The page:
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Scientists Turn Stem Cells into Sex Cells



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This week, researchers working with mice reported in the journal Nature that they had successfully used stem cells to create oocytes (egg cells) for the first time. A similar approach could presumably be developed eventually for human oocytes.

The scientists, from Kyoto University, used induced pluripotent stem cells — cells derived from adult tissues that are similar to embryonic stem cells — to create the oocytes, which were then fertilized and developed into adult mice. (They also successfully performed the procedure starting with embryonic stem cells, although that approach would not likely be useful for human reproductive purposes, since embryonic stem cells, unlike induced pluripotent stem cells, would not allow IVF patients to create oocytes that would be genetically identical to their own natural sex cells.)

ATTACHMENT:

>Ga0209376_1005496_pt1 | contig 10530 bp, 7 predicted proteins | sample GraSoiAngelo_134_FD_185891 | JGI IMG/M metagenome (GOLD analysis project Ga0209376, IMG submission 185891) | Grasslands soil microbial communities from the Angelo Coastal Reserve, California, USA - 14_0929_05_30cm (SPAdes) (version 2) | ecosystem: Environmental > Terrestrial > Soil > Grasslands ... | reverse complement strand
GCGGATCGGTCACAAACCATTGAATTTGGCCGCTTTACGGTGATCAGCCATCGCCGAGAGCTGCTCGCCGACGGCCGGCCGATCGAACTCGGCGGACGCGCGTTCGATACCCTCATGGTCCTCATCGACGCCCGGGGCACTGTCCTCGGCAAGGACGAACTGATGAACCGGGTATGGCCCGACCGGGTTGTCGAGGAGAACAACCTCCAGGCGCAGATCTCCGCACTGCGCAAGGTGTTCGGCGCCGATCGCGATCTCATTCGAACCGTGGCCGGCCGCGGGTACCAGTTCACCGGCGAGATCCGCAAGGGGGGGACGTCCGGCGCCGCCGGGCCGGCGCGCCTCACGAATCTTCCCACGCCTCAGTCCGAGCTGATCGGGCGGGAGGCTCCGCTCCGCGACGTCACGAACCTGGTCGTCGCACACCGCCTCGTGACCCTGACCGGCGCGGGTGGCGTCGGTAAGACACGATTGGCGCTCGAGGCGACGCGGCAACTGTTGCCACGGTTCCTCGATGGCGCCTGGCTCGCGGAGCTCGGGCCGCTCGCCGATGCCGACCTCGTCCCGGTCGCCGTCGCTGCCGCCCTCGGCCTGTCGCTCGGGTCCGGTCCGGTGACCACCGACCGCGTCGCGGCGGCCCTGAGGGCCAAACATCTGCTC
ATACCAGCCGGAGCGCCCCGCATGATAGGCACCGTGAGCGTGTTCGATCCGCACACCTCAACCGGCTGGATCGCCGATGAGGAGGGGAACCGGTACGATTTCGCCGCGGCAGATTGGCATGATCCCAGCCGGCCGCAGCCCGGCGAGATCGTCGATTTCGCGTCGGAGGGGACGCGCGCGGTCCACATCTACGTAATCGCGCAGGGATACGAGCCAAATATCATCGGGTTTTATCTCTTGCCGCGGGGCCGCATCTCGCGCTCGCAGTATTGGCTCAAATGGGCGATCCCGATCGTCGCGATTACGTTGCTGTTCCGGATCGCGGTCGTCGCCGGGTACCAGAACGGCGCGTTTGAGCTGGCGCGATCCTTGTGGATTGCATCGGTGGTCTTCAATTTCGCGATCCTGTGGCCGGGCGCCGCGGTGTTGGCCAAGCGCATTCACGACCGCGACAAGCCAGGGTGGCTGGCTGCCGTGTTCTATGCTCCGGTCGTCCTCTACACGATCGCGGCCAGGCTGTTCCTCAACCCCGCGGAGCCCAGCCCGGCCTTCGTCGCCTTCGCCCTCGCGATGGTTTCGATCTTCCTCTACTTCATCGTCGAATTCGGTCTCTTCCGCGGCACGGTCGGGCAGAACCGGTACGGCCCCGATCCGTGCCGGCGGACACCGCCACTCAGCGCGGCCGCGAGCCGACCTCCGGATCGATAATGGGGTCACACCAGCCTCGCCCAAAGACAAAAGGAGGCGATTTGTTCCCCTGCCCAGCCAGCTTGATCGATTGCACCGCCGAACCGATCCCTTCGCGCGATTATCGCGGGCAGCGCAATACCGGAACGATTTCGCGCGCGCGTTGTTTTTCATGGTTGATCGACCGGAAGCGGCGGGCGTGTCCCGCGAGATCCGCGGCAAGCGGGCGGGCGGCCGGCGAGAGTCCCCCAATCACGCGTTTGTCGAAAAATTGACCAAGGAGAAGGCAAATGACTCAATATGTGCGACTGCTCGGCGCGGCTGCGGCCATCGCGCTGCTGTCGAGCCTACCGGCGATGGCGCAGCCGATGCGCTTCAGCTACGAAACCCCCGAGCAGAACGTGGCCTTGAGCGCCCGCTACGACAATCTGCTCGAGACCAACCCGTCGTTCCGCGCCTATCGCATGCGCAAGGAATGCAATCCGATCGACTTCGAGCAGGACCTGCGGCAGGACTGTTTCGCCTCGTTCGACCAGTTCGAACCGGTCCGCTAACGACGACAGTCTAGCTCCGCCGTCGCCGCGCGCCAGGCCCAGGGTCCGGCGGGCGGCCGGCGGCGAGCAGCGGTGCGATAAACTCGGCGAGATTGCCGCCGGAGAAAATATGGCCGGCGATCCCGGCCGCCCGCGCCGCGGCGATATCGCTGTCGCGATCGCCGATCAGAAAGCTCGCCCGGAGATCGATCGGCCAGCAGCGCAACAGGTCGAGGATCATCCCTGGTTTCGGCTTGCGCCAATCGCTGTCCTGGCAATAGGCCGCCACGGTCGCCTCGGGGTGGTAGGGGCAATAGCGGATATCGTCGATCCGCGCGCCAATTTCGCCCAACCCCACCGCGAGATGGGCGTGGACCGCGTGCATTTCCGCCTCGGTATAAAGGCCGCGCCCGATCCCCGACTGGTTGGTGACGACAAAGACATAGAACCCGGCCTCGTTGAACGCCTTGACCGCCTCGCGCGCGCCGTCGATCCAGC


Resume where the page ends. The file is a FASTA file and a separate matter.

Techniques like this, allowing scientists to manipulate cells and tissues into the building blocks of life, are disquieting steps toward transforming reproduction into the manufacture of children. The artificial creation of human sex cells has many troubling implications for the future, not the least of which is the way it could facilitate the genetic engineering of human beings. But such techniques may also hold promise for ameliorating some of the ethically troubling practices now involved in assisted reproduction. Many infertile women today rely on donated eggs, which can only be collected by subjecting donors to dangerous hormone treatments. And as Jacqueline Merrill noted in a recent review in The New Atlantis, using donated eggs or sperm separates children from their genetic parents, the donors. Employing adult stem cells to treat infertility and avoid the use of donated eggs could actually be a way to restore the integrity of the family and of human reproduction.

Ensuring that technologies like this are used in ways that serve the human good rather than demean human dignity is a central task of bioethics, a task that calls for not just a clear understanding of the science but also public deliberation and, if necessary, regulation.

—Brendan Foht is assistant editor ofThe New Atlantis: A Journal of Technology and Society.



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